Adsorption and Activation of O2 and CO on the Ni(111) Surface
Yuan DUAN,Mingshu CHEN*(),Huilin WAN
State Key Laboratory of Physical Chemistry of Solid Surfaces, National Engineering Laboratory for Green Chemical Productions of Alcohols-Ethers-Esters, College of Chemistry and Chemical Engineering, Xiamen University, Xiamen 361005, Fujian Province, P. R. China
Ni-based catalysts have been widely used in many important industrial heterogeneous processes such as hydrogenation and steam reforming owing to their sufficiently high activity yet significantly lower cost than that of alternative precious-metal-based catalysts. However, nickel catalysts are susceptible to deactivation. Understanding the adsorption and activation behavior of small molecules on the model catalyst surface is important to optimize the catalytic performance. Although many studies have been carried out in recent years, the initial oxidation process of nickel surface is still not fully understood, and the influence of the adsorption sequence of CO and O2 and their co-adsorption is controversial. In this study, the surface oxygen species on Ni(111) and the co-adsorption of CO and O2 were explored using high-resolution electron energy loss spectroscopy (HREELS), Auger electron spectroscopy (AES), and low energy electron diffraction (LEED). HREELS can provide useful information about the surface structure, surface-adsorbed species, adsorption sites, and interactions between surface oxygen species and CO on the surface. The results showed that there were two kinds of oxygen species after the oxidation of Ni(111), and the energy loss peaks at 54–58 meV were ascribed to surface chemisorbed oxygen species, and the peak at 69 meV to surface nickel oxide. The chemisorbed oxygen at low coverage displayed a LEED pattern of (2×2), revealing the formation of an ordered surface structure. As the amount of oxygen increased, the energy loss peak at 54 meV shifted to 58 meV. At an O2 partial pressure of 1×10-8 Torr (1 Torr = 133.32 Pa), the AES ratio of O/Ni remained almost unchanged after dosing 48 L, which indicated that the surface nickel oxide was relatively stable. The surface chemisorbed oxygen species was less stable, which could change to surface nickel oxide after annealing in vacuum. CO adsorbed on Ni(111) at room temperature with tri-hollow and a-top sites. Upon annealing in vacuum, a-top CO weakened first and then disappeared completely at 520 K, whereas tri-hollow CO was much more stable. The pre-adsorption of CO could suppress O2 adsorption and oxidation of the Ni(111) surface. The presence of oxygen could then gradually remove and replace CO with O2. The surface oxygen species preferred the tri-hollow sites, resulting in more a-top adsorbed CO during the co-adsorption of CO and oxygen. The surface chemisorbed oxygen species were more active and could react with CO at room temperature; however, the surface nickel oxide was less active, and could only be reduced at a higher temperature and higher partial pressure of CO.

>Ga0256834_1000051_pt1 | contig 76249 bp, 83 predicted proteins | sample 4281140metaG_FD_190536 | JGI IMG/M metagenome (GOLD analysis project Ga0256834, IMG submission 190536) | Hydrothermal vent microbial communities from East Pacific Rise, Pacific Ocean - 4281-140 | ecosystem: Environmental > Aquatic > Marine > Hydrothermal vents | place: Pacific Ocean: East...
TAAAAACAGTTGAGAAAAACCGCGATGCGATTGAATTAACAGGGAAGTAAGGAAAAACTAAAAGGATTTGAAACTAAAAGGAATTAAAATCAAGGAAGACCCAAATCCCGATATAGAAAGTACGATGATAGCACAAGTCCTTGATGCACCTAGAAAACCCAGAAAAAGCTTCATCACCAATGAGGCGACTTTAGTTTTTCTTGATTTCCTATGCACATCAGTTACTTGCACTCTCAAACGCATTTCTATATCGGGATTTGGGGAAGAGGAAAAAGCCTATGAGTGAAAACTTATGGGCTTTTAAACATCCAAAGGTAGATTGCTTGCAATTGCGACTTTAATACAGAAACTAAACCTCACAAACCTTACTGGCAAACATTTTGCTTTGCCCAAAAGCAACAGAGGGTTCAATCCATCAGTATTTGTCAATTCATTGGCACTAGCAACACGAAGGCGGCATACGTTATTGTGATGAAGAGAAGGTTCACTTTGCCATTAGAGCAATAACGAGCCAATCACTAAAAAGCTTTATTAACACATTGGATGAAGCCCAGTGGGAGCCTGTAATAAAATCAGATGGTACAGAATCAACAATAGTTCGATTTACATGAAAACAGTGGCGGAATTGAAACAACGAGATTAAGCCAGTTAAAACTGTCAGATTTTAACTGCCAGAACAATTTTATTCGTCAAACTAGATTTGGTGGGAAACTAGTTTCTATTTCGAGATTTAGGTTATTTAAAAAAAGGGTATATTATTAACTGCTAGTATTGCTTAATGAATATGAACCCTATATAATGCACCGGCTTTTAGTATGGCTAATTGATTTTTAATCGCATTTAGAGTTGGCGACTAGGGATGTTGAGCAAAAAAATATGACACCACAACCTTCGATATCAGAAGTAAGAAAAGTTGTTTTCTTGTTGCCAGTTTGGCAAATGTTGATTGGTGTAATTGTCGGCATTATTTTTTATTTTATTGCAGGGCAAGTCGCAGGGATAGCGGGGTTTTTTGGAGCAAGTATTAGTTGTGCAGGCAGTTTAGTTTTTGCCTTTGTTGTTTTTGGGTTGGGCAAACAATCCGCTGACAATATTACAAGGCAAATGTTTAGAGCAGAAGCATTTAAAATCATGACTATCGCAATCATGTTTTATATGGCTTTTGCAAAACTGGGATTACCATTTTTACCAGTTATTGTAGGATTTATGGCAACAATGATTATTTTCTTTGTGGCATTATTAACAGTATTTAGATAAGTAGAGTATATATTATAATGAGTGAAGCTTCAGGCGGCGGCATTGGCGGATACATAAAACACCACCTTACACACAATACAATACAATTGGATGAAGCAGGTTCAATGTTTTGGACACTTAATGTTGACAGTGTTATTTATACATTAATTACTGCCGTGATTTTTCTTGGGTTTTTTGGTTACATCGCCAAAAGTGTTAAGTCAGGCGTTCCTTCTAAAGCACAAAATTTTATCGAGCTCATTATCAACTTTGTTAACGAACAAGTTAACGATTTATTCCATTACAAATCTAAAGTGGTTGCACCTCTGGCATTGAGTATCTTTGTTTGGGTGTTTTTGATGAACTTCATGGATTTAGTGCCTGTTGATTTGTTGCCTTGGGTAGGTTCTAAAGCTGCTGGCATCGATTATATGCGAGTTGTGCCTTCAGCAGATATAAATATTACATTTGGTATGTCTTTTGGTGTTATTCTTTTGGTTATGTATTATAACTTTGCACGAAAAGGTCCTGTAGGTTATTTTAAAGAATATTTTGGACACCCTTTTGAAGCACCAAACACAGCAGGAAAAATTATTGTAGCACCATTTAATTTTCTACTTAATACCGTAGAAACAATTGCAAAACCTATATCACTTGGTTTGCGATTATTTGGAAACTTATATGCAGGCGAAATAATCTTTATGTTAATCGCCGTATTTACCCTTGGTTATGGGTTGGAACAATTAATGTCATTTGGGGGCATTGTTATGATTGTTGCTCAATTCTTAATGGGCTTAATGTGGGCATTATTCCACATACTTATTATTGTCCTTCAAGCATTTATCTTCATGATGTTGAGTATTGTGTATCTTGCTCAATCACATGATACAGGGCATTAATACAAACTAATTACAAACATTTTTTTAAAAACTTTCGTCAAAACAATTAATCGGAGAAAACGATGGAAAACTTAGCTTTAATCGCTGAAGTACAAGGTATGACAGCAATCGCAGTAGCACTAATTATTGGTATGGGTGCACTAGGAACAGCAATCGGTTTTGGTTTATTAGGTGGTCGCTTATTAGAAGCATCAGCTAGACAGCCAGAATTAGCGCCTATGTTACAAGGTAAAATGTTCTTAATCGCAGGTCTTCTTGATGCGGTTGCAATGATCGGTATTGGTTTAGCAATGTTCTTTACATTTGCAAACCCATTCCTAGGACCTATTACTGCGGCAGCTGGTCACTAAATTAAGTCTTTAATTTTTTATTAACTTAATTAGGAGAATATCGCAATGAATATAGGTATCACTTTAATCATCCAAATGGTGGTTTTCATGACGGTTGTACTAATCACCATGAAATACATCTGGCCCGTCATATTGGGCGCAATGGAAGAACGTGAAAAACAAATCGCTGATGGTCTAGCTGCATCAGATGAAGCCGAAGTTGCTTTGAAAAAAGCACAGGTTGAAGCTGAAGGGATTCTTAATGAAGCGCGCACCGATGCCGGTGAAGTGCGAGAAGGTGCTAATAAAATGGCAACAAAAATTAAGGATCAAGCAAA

Received: 04 February 2018
Published: 07 March 2018
Fig 1 (a) HREELS spectra of Ni(111) after exposing to oxygen with various pressure at room temperature (RT); (b) HREELS spectra of Ni(111) after exposing to different amount of O2 with pO2 = 1×10-8 Torr at RT; (c) O/Ni AES ratio as a function of the oxygen pressure (Inset: LEED pattern of Ni(111) after exposing to 1×10-8 Torr O2 for 5 min at RT); (d) O/Ni AES ratio as a function of the oxygen exposing amount with pO2 = 1×10-8 Torr.
Fig 2 (a) HREELS spectra Ni(111) oxidized at room temperature then annealed at various temperatures in vacuum; (b) Auger ratio of O/Ni as a function of the annealing temperature (Inset: LEED pattern of the Ni(111) surface after exposing to 1×10-6 Torr O2 for 5 min at RT and following by annealing at 750 K in vacuum).
Fig 3 HREELS spectra for (a) CO absorption on Ni(111) at RT and (b) flashed to different temperatures. (b) a: surface saturated with CO.
Fig 4 (a), (b) HREELS spectra of O2 adsorbed on the Ni(111) surface with saturated CO; (c) AES ratio of O/Ni as a function of the O2 exposing amount.
Fig 5 HREELS spectra of (a) various amount of CO on Ni(111) surface after pre-adsorption of 1.2 L O2; (b) 6 L CO on the Ni(111) surface pre-adsorbed different amount of O2; (c) Plots of the ratio of the hollow CO/a-top CO and Auger ratio of C/O. (c): (a–e) are exposed to CO at room temperature with 0.6, 3, 15, 30 and 300 L, respectively; (f–g) are exposed to CO at 428, 520 K (pCO = 1×10-6 Torr, 10 min); (h–j) are exposed to CO at 520, 673, 793 K (pCO = 1×10-5 Torr, 10 min).
Fig 6 HREELS spectra of co-adsorption of CO and O2 on Ni(111). Inset: Plots of the ratio of the hollow CO/a-top CO and Auger ratio of C/O in this condition. (a) 6 L CO after 3 L O2; (b) +3 L O2; (c) +3 L O2; (d) +6 L O2; (e) +6 L CO.
Fig 7 HREELS spectra of the reaction of CO with surface nickel oxide in different experimental conditions. (a) 300 K 30 L O2; (b)–(e) exposed to CO at 300, 450, 550, 650 K (pCO = 1×10-7 Torr); (f) exposed to CO at 650 K (pCO = 1×10-6 Torr); (g) exposed to CO at 650 K (pCO = 1×10-5 Torr)
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